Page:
Calculating the pH of a Buffer Solution



 

Learning Objective

  • Calculate the pH of a buffer made only from a weak acid.

Key Points

    • The strength of a weak acid (buffer) is usually represented as an equilibrium constant.
    • The acid-dissociation equilibrium constant, which measures the propensity of an acid to dissociate, is described using the equation: [latex]{ K}_{a }=\frac { { [H }^{ + }][{ A }^{ - }] }{ [HA] }[/latex] .
    • Using Ka and the equilibrium equation, you can solve for the concentration of [H+].
    • The concentration of [H+] can then be used to calculate the pH of a solution, as part of the equation: pH = -log([H+]).

Term

  • equilibriumThe state of a reaction in which the rates of the forward (reactant to product) and reverse (product to reactant) reactions are the same.

What Does pH Mean in a Buffer?

In chemistry, pH is a measure of the hydrogen ion (H+) concentration in a solution. The pH of a buffer can be calculated from the concentrations of the various components of the reaction. The balanced equation for a buffer is:

[latex]HA \rightleftharpoons H^+ + A^-[/latex]

The strength of a weak acid is usually represented as an equilibrium constant. The acid-dissociation equilibrium constant (Ka), which measures the propensity of an acid to dissociate, for the reaction is:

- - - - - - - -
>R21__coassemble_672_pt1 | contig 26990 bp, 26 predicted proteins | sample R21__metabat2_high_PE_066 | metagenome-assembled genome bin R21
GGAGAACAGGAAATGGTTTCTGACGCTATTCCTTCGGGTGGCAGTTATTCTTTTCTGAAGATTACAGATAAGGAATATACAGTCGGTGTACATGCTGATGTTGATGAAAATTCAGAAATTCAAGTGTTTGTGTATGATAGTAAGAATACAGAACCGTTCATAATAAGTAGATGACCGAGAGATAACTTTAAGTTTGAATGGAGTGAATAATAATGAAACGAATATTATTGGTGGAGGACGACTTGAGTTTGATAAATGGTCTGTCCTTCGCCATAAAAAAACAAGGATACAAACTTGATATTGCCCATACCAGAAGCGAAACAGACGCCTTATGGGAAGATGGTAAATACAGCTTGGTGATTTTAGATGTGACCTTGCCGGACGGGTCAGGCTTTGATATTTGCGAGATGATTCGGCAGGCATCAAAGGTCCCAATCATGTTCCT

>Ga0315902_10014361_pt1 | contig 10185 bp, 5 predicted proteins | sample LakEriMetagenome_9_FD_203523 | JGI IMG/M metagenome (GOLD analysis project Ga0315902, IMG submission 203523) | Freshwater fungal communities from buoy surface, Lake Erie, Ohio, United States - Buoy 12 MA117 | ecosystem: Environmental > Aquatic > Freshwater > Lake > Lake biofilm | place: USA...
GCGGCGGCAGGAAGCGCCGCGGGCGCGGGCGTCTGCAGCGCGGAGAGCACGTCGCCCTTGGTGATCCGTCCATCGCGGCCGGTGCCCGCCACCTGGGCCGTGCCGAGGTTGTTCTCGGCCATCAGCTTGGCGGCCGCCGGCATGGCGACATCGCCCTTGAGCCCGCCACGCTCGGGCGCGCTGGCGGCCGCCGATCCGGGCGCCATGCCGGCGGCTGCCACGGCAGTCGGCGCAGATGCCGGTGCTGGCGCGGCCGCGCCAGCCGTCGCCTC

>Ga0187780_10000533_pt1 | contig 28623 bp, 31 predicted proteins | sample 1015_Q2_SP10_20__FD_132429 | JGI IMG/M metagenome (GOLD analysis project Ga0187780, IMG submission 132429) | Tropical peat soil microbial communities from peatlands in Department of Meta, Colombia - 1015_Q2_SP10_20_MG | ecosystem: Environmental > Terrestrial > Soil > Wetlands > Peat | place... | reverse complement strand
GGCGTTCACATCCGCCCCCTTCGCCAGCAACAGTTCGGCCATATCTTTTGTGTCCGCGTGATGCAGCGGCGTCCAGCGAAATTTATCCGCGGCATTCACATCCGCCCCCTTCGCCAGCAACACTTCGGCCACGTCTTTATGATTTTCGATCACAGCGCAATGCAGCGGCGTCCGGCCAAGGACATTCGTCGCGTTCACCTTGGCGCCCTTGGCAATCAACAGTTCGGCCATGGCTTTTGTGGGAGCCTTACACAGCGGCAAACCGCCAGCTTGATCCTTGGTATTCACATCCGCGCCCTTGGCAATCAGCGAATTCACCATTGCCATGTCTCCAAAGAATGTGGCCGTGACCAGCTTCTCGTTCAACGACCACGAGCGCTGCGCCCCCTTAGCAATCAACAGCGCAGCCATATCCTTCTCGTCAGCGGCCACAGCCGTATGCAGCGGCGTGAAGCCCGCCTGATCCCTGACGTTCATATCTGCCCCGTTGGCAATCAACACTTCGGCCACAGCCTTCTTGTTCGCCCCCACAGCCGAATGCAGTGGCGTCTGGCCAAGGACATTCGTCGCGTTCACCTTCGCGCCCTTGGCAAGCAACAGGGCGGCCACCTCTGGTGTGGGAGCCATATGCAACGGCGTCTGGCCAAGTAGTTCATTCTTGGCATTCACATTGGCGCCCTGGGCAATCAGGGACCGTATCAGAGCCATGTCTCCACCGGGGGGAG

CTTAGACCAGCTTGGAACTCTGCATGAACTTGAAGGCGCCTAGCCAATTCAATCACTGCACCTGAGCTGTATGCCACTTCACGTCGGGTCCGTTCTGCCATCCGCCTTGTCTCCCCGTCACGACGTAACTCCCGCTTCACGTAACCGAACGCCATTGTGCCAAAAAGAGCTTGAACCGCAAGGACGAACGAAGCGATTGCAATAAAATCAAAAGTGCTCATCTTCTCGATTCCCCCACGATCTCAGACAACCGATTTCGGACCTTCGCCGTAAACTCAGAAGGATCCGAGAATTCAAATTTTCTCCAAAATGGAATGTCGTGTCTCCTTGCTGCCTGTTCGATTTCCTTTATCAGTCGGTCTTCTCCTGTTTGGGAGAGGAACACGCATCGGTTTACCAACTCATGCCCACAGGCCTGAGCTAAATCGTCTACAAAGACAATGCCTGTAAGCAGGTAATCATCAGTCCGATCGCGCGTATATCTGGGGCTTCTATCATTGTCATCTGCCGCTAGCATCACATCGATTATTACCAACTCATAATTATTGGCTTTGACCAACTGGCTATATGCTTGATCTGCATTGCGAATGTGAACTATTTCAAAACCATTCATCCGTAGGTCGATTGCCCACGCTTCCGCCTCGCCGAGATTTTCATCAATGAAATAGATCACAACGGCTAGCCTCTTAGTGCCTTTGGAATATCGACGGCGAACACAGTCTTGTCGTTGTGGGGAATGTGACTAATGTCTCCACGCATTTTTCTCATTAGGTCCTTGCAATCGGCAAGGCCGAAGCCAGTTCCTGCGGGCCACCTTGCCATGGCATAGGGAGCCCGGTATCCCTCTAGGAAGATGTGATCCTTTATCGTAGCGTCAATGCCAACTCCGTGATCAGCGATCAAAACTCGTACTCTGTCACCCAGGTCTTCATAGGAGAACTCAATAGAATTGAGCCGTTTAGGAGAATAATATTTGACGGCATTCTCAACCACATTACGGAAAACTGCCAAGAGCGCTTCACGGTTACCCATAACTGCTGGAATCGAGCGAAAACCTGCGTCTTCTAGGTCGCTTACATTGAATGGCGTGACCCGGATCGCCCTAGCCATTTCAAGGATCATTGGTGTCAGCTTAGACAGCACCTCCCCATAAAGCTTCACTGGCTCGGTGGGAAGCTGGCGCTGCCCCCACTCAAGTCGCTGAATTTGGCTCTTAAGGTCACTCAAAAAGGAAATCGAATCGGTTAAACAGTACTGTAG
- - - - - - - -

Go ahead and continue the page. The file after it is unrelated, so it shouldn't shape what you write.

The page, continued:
[latex]K_{a} = \frac{\left [H^{+} \right ]\left [A^{-} \right ]}{\left [HA \right ]}[/latex]

The greater [H+] x [A] is than [HA], the greater the value of Ka, the more the formation of H+ is favored, and the lower the pH of the solution.

ICE Tables: A Useful Tool For Solving Equilibrium Problems

ICE (Initial, Change, Equilibrium) tables are very helpful tools for understanding equilibrium and for calculating the pH of a buffer solution. They consist of using the initial concentrations of reactants and products, the change they undergo during the reaction, and their equilibrium concentrations. Consider, for example, the following problem:

Calculate the pH of a buffer solution that initially consists of 0.0500 M NH3 and 0.0350 M NH4+. (Note: Ka for NH4+ is 5.6 x 10-10). The equation for the reaction is as follows:

[latex]NH_4^+ \rightleftharpoons H^+ + NH_3[/latex]

We know that initially there is 0.0350 M NH4+ and 0.0500 M NH3. Before the reaction occurs, no H+ is present so it starts at 0.

ICE table – initialICE table for the buffer solution of NH4+ and NH3 with the starting concentrations.

During the reaction, the NH4+ will dissociate into H+ and NH3. Because the reaction has a 1:1 stoichiometry, the amount that NH4+ loses is equal to the amounts that H+ and NH3 will gain. This change is represented by the letter x in the following table.

ICE table – changeDescribes the change in concentration that occurs during the reaction.

Therefore the equilibrium concentrations will look like this:

ICE table – equilibriumDescribes the final concentration of the reactants and products at equilibrium.

Apply the equilibrium values to the expression for Ka.

[latex]{ 5.6 \times 10^{-10}} = \frac { { [H }^{ + }][{ NH_3 }] }{ [NH_4^+] } = \frac { x (0.0500+x)}{ 0.0350-x }[/latex]

Assuming x is negligible compared to 0.0500 and 0.0350 the equation is reduced to:

[latex]{ 5.6 \times 10^{-10}} = \frac { { [H }^{ + }][{ NH_3 }] }{ [NH_4^+] } = \frac { x (0.0500)}{ 0.0350 }[/latex]

Solving for x (H+):

x = [H+] = 3.92 x 10-10

pH = -log(3.92 x 10-10)

pH = 9.41